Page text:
Roland Martin is the author of Listening to the Spirit Within: 50 Perspectives on Faith, Speak, Brother! A Black Man's View of America, and The First: President Barack Obama's Road to the White House as originally reported by Roland S. Martin.
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He is also a syndicated columnist and host of "Washington Watch with Roland Martin" (TV One Cable Network, 8 am PT and 11 am ET). Martin was questioned about the importance of the African-American vote this coming presidential election. In addition, CP asked about his view on how black voters who are Christian may look at the political issues that are also matters of faith.
CP: Is the African-American vote more important in this coming election than ever before? Why or why not?
Martin: The Black vote is always important and the reason is it serves as a tremendous base for the Democratic Party. On the national level, Democrats traditionally receive at least 90 percent of the Black vote. If you look at 2008, two million more African-Americans voted that year than they did in previous years. Black women voted at a higher rate than any other group in 2008. They (Black voters) are critical because if you look at the re-election chances of President Obama,it's important for him to be able to say during a political campaign, "Look, I can depend on 'X' percentage of votes" and that allows him to be able to build a coalition.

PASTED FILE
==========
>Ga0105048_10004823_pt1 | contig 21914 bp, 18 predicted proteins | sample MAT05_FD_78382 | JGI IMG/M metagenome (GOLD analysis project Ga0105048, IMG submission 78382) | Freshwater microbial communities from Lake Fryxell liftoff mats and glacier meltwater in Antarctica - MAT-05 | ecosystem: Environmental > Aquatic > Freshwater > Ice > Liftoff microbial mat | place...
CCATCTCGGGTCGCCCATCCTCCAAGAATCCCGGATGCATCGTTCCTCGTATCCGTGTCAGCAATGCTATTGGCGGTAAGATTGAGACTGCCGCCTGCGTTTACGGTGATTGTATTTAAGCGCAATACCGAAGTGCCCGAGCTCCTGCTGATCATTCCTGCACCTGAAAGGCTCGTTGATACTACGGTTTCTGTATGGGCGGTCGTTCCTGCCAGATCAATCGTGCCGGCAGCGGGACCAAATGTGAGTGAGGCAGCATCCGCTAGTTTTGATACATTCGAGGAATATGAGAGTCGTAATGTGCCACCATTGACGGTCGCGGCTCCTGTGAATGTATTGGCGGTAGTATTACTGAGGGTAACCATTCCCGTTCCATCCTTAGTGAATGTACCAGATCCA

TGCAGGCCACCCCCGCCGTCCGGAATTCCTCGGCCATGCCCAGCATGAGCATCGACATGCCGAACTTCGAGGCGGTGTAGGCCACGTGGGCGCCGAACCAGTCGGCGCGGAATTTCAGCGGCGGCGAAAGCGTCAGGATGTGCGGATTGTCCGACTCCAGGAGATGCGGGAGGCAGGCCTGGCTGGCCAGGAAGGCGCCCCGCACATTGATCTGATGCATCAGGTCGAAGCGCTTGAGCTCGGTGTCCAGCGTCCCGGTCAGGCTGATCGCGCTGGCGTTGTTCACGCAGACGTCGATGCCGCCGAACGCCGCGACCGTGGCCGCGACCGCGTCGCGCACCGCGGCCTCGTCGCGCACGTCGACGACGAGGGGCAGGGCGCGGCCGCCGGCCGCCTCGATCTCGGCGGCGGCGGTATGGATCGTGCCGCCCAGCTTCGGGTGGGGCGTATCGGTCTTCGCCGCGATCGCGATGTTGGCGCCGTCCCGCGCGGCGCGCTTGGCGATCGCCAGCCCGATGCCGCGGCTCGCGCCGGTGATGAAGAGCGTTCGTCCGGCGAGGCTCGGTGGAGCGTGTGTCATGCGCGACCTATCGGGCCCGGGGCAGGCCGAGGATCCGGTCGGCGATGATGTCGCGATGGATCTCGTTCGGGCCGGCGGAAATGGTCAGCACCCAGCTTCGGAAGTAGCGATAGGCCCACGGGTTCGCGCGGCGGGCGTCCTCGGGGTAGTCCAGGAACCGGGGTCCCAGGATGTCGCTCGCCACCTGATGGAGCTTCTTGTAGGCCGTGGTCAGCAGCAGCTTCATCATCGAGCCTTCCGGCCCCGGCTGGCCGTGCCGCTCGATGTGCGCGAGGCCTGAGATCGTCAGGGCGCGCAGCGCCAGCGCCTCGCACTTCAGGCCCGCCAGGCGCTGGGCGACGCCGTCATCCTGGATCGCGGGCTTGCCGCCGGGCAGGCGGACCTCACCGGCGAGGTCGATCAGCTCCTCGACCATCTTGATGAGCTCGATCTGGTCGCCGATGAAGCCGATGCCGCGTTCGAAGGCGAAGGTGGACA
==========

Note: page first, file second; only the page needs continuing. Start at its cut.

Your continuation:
If you look on the GOP side, when you can depend on social conservatives to be your base it allows for you to focus your resources and energy on another aspect of the demographic. That's why right now with the Latino demographic the president has something like a 50-point lead among Latinos on Mitt Romney. So, that makes Romney's chances more difficult. The Black vote is the same way. It is a part of coalition building and so it is absolutely important.
If you are a Democrat and you get less than 90% of the Black vote you are going to likely lose your election.
CP: Do you see any particular political issue that is dividing Christians in general? How about in the African-American Christian community?
Martin: Here's what's happening when we talk about politics and Christians. I'll put it this way. Look how many conservative pastors were blasting Mitt Romney during the primary because he is a Mormon. You had some pastors calling it a cult - "I can't give my vote to a cult." He gets the nomination then what happens? "OK, I know I called it a cult, but..." So, what they are saying is that they are not actually voting based upon their Christian faith. They are voting based on their political position.
My point is faith is huge in many people's lives, but when it comes to politics, a lot of times, people vote their political interest over their religious interest. I'm not speaking of individuals. I'm speaking as a collective. There is going to be pockets of people who don't take that position, but by and large folks are not going to vote based upon their faith. They are going to vote based on their personal political interest.
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SOURCE: Christian Post